P&T 1896
28 September 1896.
Earliest recorded date.

Used on NC-DO-10Ba.

P&TD 1900
23 December 1900.

Hand stamps were used at the CTO especially during the Colonial period to save the telegraphists' time in writing commonly used sender office names.

Typical examples are:

MELBOURNE in purple.

Size: 11 × 70 mm.

Used on NC-DO-7B on 31 July 1880.

Melbourne 1880

Interim/Australian period for CTO.

Telegraph Branch.
Name changed to Telegraph Branch in 1904.

Telegraph Branch/
Sydney, NSW.


  • O below Telegraph Branch.
  • Two line date. Two digit year.
    Day then month.
  • No full stop after W of NSW.

Used: 18 November 1904 (H) to 21 November 1905.

Diameter: 32 mm.

Rated: RR.

TB 1905
21 November 1905.

Used on NC-DO-11.

Telegraph Branch/
Sydney, NSW.


  • O below Telegraph Branch.
  • Two line date. Two digit year.
    Month then day.
  • Change to month then day was about 1909.
  • No full stop after W of NSW.

Used: 3 February 1909 to 6 March 1913.

Diameter: 31 mm.

Rated: RR.

TB 1909
3 February 1909.

Used on NI-DO-4C.

6 March 1913.

Used on NI-DU-5A.

Telegraph Branch/
Sydney, NSW.


  • R below Telegraph Branch.
  • Two line date; two digit year.
  • Day before month. Full stop after W of NSW.
  • Larger and narrower letters than the previous date stamps.

Used: 8 January 1904.

Diameter: 32 mm.

Rated: RRR.

Number in the Census: 2.

28 January 1914.

Prestige Philately August 2013
Lot 424 and
Abacus Auctions October 2021 Lot 486.

Telegraph Branch/
Sydney, NSW.


  • R below Telegraph Branch.
  • One line date; two digit year.
  • Horizontal line below date.

Used: 7 May 1921 to 9 October 1922.

Diameter: 33 mm.

Rated: RR.

Number in the Census: 4.

TB R 1921
7 May 1921.
TB 1922
9 October 1922.

Used on IAE-DC-1.

Telegraph Branch Sydney/ NSW.


  • One line date; two digit year.
  • T to N is 3 mm.
  • No full stop after W of NSW.
  • No separation marks.

Diameter: 27.5 mm.

21 April 1914.

Used on NI-DU-5B.



Telegraph Branch Sydney/ NSW.


  • One line date; two digit year.
  • Smaller letters. T to N is 5 mm.
  • No full stop after W of NSW.
  • Separation dots.

Diameter: 27.5 mm.

TBS 17
21 April 1917.

Used on NI-DO-6D.


Post-Federation period.

  • SYDNEY at base.
  • Explicit reference to Explicit reference to "Electric"

Used: 1917 to 1926.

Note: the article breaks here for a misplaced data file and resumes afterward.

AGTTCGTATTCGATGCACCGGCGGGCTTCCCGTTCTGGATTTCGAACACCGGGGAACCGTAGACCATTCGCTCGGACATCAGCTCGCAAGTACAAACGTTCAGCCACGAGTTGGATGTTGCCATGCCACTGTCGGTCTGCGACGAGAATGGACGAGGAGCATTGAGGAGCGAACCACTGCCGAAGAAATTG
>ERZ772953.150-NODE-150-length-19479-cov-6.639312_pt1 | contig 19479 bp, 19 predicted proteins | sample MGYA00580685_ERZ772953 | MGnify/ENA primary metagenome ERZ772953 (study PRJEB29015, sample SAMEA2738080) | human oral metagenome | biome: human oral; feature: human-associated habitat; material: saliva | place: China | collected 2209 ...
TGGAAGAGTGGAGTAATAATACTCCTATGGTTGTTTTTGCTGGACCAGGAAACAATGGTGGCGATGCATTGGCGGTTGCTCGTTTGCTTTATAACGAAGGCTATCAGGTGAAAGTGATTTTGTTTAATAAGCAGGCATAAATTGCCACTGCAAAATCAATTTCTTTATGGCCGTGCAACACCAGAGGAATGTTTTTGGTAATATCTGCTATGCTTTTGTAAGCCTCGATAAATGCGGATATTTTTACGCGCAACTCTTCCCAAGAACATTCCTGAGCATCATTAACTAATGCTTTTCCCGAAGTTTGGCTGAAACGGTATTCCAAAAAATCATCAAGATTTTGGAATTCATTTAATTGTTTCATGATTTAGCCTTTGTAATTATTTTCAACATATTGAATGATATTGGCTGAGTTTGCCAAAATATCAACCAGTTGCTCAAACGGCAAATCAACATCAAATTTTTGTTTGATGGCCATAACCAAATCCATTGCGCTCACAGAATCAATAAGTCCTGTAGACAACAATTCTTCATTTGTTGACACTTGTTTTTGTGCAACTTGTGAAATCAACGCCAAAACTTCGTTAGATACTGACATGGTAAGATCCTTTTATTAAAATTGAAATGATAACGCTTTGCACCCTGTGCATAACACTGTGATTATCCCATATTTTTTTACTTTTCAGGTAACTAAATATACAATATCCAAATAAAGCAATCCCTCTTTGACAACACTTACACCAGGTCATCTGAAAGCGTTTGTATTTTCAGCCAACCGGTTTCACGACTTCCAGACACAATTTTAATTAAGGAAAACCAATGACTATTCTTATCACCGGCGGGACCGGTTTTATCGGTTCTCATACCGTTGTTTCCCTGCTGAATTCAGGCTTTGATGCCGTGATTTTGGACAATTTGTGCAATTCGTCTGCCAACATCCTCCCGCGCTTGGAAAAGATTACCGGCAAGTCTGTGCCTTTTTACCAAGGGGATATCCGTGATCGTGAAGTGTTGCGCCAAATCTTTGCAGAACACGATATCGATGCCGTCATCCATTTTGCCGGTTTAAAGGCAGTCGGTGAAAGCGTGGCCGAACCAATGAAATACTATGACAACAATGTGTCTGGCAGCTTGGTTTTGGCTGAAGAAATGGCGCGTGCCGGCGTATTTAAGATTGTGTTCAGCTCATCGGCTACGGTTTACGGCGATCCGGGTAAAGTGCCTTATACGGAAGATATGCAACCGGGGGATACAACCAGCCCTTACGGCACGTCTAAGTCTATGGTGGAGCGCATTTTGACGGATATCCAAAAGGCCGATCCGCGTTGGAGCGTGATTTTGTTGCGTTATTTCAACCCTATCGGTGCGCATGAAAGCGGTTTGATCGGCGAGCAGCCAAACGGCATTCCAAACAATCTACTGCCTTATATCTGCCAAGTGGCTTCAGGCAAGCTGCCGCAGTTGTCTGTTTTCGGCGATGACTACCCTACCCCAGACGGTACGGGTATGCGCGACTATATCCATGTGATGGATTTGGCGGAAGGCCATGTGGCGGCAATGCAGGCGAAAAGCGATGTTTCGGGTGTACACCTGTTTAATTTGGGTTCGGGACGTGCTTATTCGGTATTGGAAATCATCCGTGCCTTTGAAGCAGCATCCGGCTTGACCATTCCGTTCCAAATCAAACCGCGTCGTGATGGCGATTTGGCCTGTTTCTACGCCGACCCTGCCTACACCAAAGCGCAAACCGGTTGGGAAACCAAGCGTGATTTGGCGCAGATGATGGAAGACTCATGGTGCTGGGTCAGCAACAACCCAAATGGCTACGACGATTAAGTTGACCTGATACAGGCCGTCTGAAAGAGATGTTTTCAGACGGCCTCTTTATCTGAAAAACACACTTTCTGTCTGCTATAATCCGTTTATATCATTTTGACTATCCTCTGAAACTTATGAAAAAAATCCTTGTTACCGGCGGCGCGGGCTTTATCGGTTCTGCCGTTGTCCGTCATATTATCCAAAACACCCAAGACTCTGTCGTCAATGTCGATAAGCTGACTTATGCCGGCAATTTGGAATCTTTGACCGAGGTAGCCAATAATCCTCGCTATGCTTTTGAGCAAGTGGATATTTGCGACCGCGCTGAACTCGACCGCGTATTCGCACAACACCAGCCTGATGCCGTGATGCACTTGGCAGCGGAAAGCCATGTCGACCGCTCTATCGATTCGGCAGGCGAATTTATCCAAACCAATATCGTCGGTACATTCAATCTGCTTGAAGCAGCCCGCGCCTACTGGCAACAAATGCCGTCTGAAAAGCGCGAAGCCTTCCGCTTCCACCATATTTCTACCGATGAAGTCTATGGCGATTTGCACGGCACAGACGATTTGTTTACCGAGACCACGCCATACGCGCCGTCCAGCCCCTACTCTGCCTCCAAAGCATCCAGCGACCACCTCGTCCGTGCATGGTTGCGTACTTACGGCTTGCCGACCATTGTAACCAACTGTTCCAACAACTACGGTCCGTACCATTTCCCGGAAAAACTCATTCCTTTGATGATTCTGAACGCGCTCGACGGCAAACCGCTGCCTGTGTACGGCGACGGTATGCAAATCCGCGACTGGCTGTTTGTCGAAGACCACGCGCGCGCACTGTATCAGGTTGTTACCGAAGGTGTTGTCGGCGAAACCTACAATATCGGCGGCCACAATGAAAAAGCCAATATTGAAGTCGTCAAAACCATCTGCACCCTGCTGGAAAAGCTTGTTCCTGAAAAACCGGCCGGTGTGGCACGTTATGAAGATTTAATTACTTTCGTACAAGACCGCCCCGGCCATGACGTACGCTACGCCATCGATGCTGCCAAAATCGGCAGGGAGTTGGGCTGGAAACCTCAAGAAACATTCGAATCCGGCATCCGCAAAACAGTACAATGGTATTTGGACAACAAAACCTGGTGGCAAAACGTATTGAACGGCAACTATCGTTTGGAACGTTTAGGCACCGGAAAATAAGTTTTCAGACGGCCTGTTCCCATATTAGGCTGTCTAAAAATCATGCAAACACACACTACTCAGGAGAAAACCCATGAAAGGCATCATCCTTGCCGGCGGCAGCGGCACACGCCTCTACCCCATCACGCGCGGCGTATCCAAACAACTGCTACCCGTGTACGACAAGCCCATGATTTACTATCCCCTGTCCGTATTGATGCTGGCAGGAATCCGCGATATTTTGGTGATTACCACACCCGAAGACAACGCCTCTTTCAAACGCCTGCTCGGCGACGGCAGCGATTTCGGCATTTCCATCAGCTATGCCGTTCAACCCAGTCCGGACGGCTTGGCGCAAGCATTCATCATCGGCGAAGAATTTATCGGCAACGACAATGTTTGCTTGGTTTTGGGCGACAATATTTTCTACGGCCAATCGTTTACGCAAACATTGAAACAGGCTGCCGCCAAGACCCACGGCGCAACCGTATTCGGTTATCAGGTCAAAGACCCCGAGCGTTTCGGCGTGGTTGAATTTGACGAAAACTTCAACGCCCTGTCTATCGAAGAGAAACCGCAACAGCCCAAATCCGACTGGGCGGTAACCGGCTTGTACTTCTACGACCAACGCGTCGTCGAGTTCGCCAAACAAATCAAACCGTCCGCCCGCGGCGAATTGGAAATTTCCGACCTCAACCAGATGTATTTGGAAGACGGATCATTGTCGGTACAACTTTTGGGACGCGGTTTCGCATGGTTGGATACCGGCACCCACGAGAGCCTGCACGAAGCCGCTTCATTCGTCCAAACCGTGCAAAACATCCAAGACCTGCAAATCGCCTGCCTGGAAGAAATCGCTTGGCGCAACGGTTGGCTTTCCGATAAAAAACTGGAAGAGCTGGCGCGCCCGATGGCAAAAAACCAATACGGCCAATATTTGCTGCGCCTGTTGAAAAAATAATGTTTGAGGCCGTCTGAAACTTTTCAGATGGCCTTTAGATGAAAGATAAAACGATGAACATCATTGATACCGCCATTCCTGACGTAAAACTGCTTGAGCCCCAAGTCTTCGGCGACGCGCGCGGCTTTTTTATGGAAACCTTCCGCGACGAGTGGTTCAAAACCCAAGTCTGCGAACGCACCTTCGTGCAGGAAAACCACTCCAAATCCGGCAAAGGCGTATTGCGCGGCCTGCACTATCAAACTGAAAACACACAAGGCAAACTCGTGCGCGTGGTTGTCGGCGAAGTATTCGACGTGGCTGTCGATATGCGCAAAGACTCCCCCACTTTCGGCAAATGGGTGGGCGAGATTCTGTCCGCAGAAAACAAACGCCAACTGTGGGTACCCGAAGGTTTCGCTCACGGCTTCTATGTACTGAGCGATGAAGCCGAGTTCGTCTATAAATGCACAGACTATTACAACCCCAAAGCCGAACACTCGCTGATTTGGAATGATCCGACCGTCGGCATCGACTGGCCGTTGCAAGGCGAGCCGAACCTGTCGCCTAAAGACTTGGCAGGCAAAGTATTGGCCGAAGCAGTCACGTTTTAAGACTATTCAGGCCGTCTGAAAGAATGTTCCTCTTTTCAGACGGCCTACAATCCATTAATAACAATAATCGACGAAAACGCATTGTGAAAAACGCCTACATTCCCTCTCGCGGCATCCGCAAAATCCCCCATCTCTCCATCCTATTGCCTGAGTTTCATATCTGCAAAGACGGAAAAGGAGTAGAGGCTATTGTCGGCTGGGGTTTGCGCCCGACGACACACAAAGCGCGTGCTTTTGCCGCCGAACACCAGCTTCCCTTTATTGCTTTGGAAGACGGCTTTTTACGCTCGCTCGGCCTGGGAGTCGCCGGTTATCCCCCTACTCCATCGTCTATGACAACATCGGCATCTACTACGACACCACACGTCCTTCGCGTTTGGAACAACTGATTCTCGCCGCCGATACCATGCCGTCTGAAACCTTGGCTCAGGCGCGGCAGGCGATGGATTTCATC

Diameter: 28 mm.


CETO 1920
18 August 1920.

Used on AE-DO-1Ea.
Chief Telegraph Office (steel).  
  • Sydney at base with dots on either side;
  • The change from incorporating "Electric" was made in 1926.
  • Letters are narrow and elongated especially the top G and R.

Used: 12 November 1928 to 6 January 1956.

Diameter: 29 mm.


8 December 1926.
Used onAB-DO-4A.

16 March 1932.
Used on AB-GH-32 (Bridge opening - last form).

6 January 1956.
Used on AW-GCF-54B.

Also used on AW-DO-10A (50).

  • Sydney at base with dots on either side;.
  • Letters are rounder especially the top G and R.

Used: 20 November 1947 to 11 February 1948.

Diameter: 30 mm.

See also AW-DU-9 - but a dot and a dash (18 March 1945)

Chief TO 1947
20 November 1947.


11 February 1948.


  • 1 mm arcs around SYDNEY;
  • G has a longer horizontal bar;
  • "R" is narrower;
  • "D" is wider;
  • "Y" divides in about midway and is wide at the top;
  • Letters are rounded.

Used: 23 March 1951 to 6 September 1957.

Diameter: 31 mm.


23 February 1953.

Used on AW-DO-10 (47).

6 January 1956.

Used on AW-DO-10 (54).

March 51
23 March 1951 on a First Day Cover.

C.T.O. SYDNEY (steel).

Has N.S.W - AUST at the base with small arcs on either side.

Used in 1954 only.

Rated RR.

CTO Sydney
7 December 1954.
Used on AW-DO-10A (1950).


Chief Telegraph Office (rubber RC1-CTO).

Four formats were used:
    1. Sydney at the base and unfilled stars for separation;
    2. Sydney at the base and 1 mm arcs for separation;
    3. Sydney NSW at the base and side stars;
    4. Sydney 2000 NSW and side stars.

All have the year in four digits.

  1. RC1-CTO
    Sydney at base.


  • the date is in three lines;
  • the separation markers are 5 point unfilled stars.

Used: 25 November 1945.

Diameter 30 mm.

Rated: RRR.

Number in the Census: 1.

Chief T O 1945
25 November 1945.
Used on AW-DO-10Aa (43).
  1. RC1 - CTO.
    Sydney, N.S.W. 2001 at base.
  • the date is in three lines;
  • the separation markers are 5 point filled stars.

Used in violet: 23 December 1955 .

Diameter: 30 mm.

Rated: RRR.

Number in the Census: 1.

23 December 1955.
Used on AB-GXF-53B.
  1. RC1-CTO
    Sydney at base.
  • the date is in three lines;
  • the separation markers are 1 mm arcs.

Used: 12 January 1961 to 14 September 1964.

Diameter 31 mm.

Rated: R.

Number in the Census: 10.